Wednesday, June 18, 2008

Tales Of Silversleeve - Cathy Davey

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It's easy to be flippant isn't it? Yet another female singer-songwriter, following up a critically praised but, outside her native Ireland, slow selling debut album. But please, stay with me. For a start this isn't your typical dross, forced on us by record companies chasing the next easy pound for their accounts.

Wit, invention and rhythm are lacking in a lot of modern music (of course, really they're not, but I'm making a point here), three things that Tales Of Silversleeve has in spades.

In fact if I hear a better opening to an album than the first five tracks on here, (Sing For Your Supper, Reuben, The Collector, Moving, Mr Kill) then I will, quite literally, eat my hat. Sing For Your Supper is, simply, a beautiful love song but has so many levels that I couldn't possibly begin to list them all here. Reuben is a piano driven stomper and is the kind of thing that Scouting For Girls might come up with if they weren't a tool of the devil designed to lure 12 year old girls into buying a "proper" record. Indie comes next, with the delightfully jaunty The Collector and just when you think you've got as close to working her out as you are likely to, Moving steps in, with a dancey vibe (technical term that) to totally shatter your conception of what Davey is capable of. Then she changes tack, with the fantastic baseline of Mr. Kill, a funky groovetapper if ever I've heard one.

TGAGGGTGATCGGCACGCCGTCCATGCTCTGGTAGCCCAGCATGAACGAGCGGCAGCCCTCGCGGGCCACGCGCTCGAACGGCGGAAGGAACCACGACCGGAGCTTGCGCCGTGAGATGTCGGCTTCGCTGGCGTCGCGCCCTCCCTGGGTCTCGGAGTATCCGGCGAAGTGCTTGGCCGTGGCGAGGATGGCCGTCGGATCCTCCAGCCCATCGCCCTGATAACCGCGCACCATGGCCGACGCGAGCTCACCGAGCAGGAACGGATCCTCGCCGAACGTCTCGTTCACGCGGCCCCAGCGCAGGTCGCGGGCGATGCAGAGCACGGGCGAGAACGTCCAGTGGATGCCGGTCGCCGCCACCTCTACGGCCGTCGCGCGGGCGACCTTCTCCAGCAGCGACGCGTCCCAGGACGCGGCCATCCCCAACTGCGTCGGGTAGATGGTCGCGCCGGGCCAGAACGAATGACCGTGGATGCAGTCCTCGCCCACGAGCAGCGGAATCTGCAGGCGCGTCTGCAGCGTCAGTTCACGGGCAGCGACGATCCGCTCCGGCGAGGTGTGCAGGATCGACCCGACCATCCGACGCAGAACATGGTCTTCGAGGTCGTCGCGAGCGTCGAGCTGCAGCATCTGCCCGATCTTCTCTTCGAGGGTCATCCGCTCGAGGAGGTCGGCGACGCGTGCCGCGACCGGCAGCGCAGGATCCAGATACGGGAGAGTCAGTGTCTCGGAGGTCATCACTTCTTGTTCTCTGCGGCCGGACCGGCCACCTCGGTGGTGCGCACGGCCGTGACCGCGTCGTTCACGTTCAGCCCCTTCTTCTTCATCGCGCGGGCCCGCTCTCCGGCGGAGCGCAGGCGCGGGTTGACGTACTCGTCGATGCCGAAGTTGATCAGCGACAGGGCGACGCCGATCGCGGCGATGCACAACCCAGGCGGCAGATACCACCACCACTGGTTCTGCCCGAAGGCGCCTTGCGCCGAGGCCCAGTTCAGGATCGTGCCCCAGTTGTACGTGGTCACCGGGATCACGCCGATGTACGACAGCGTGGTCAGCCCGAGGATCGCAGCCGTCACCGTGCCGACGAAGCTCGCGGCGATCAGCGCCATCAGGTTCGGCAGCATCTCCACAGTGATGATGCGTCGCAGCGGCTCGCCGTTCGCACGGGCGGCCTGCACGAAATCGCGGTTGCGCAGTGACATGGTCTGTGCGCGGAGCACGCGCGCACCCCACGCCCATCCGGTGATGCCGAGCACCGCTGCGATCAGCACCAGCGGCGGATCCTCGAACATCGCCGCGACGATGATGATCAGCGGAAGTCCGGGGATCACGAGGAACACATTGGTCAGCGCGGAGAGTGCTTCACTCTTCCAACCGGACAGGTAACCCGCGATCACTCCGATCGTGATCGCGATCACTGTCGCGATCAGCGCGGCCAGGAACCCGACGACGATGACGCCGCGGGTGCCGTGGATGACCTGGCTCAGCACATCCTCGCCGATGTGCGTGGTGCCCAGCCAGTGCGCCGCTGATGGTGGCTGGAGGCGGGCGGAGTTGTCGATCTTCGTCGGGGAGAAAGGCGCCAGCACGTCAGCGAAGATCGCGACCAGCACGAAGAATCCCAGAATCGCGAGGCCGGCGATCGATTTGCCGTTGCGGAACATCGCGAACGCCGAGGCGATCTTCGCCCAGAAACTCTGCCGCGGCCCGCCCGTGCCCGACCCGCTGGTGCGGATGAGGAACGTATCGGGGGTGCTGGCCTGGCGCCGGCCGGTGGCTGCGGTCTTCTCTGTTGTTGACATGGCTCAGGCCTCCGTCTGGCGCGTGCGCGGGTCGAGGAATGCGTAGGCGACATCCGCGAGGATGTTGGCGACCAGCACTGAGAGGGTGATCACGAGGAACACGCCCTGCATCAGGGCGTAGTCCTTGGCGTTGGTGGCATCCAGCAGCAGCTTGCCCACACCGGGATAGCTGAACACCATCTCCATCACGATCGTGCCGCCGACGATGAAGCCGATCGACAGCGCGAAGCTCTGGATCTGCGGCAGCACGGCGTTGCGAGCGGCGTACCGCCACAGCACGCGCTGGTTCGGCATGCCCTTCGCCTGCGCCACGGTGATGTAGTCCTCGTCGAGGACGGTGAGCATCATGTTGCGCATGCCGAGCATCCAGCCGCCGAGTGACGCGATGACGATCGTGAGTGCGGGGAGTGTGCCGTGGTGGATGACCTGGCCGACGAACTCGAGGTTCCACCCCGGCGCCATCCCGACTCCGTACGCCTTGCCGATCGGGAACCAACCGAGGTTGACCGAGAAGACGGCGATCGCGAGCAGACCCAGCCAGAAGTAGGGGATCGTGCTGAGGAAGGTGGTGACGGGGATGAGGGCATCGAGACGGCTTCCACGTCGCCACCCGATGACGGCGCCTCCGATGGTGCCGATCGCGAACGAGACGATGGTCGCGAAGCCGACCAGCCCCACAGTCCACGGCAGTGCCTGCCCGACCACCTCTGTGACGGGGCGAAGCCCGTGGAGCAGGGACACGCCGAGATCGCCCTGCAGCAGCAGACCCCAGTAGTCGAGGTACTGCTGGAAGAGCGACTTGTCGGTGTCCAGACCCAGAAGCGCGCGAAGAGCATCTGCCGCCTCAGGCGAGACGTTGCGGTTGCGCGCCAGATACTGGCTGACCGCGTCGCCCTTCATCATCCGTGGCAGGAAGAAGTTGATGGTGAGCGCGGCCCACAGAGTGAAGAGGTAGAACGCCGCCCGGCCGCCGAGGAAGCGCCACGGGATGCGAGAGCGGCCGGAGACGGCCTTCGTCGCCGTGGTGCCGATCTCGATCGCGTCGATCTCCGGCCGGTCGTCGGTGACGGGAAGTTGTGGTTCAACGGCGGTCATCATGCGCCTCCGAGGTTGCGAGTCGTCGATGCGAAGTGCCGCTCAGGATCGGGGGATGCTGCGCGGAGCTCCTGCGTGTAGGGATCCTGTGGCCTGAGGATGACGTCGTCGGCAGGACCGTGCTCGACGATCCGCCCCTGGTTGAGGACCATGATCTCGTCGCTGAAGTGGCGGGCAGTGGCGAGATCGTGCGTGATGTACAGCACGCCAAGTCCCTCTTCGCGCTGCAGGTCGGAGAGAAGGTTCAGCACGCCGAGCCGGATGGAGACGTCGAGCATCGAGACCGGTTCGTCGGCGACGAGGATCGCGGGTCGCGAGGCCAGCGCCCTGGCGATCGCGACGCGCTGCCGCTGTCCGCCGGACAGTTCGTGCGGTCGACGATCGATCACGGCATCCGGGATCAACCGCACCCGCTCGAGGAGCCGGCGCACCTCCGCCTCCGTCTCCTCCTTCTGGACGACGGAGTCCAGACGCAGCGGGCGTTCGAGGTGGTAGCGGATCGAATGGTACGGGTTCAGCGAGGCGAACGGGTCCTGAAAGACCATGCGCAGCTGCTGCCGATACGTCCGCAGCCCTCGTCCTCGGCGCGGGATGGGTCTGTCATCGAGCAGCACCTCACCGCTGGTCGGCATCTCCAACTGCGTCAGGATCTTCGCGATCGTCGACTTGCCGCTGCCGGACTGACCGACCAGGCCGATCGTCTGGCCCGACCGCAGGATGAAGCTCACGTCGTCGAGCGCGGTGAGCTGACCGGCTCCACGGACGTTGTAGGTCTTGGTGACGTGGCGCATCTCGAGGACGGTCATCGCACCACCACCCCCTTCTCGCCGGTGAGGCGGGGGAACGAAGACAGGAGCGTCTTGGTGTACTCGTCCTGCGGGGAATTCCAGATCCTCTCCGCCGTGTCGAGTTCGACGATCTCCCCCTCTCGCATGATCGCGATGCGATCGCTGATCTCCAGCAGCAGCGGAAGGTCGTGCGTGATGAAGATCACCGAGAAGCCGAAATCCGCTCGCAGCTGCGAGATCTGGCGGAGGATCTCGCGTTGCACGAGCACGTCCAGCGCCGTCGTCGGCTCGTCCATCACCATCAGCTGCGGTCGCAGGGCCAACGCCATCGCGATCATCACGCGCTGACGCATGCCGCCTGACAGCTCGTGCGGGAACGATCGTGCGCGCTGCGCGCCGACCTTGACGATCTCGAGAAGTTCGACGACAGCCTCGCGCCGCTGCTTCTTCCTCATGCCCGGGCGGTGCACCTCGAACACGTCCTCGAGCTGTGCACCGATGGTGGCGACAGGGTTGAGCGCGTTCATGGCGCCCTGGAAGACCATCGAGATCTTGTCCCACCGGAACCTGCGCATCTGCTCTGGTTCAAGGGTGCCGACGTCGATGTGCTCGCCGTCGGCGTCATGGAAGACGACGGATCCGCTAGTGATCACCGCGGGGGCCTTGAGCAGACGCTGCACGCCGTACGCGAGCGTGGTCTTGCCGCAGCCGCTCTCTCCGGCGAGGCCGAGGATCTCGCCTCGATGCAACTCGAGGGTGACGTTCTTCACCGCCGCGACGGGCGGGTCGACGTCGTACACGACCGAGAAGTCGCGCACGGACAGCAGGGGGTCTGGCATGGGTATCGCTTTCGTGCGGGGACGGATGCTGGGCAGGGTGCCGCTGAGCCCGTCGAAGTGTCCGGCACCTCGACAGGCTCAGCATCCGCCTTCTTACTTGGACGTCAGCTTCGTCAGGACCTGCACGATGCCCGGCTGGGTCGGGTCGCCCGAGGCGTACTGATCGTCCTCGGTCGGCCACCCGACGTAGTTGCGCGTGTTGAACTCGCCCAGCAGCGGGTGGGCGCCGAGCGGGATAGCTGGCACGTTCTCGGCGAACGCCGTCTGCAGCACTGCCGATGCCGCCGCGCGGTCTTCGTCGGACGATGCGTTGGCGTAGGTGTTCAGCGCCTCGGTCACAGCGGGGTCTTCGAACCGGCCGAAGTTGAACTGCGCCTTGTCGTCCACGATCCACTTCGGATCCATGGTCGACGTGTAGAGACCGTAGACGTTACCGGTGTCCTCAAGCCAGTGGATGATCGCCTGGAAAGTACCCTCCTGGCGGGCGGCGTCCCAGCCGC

What follows the amazing opening quintet isn't half bad either. In fact it's probably only that the first five tracks are SO excellent, that you even notice there is an ever so slight drop in quality. And if we're being honest, anything from track six onwards would still be the best song on Adele's album by a country mile.

It even has a 60's style track, Rubbish Ocean, to please those looking for the next thing to take Amy Winehouse's place if she ever gets around to dying from that drug overdose.

And whilst some might argue, and not entirely without merit, that her musical promiscuity stops the album from having an overriding identity of it's own I would take the opposite view. Tales Of Silversleeve is too good to be allowed to limit its scope. Better records may come along in 2008, but I'd be surprised if any are better than this.

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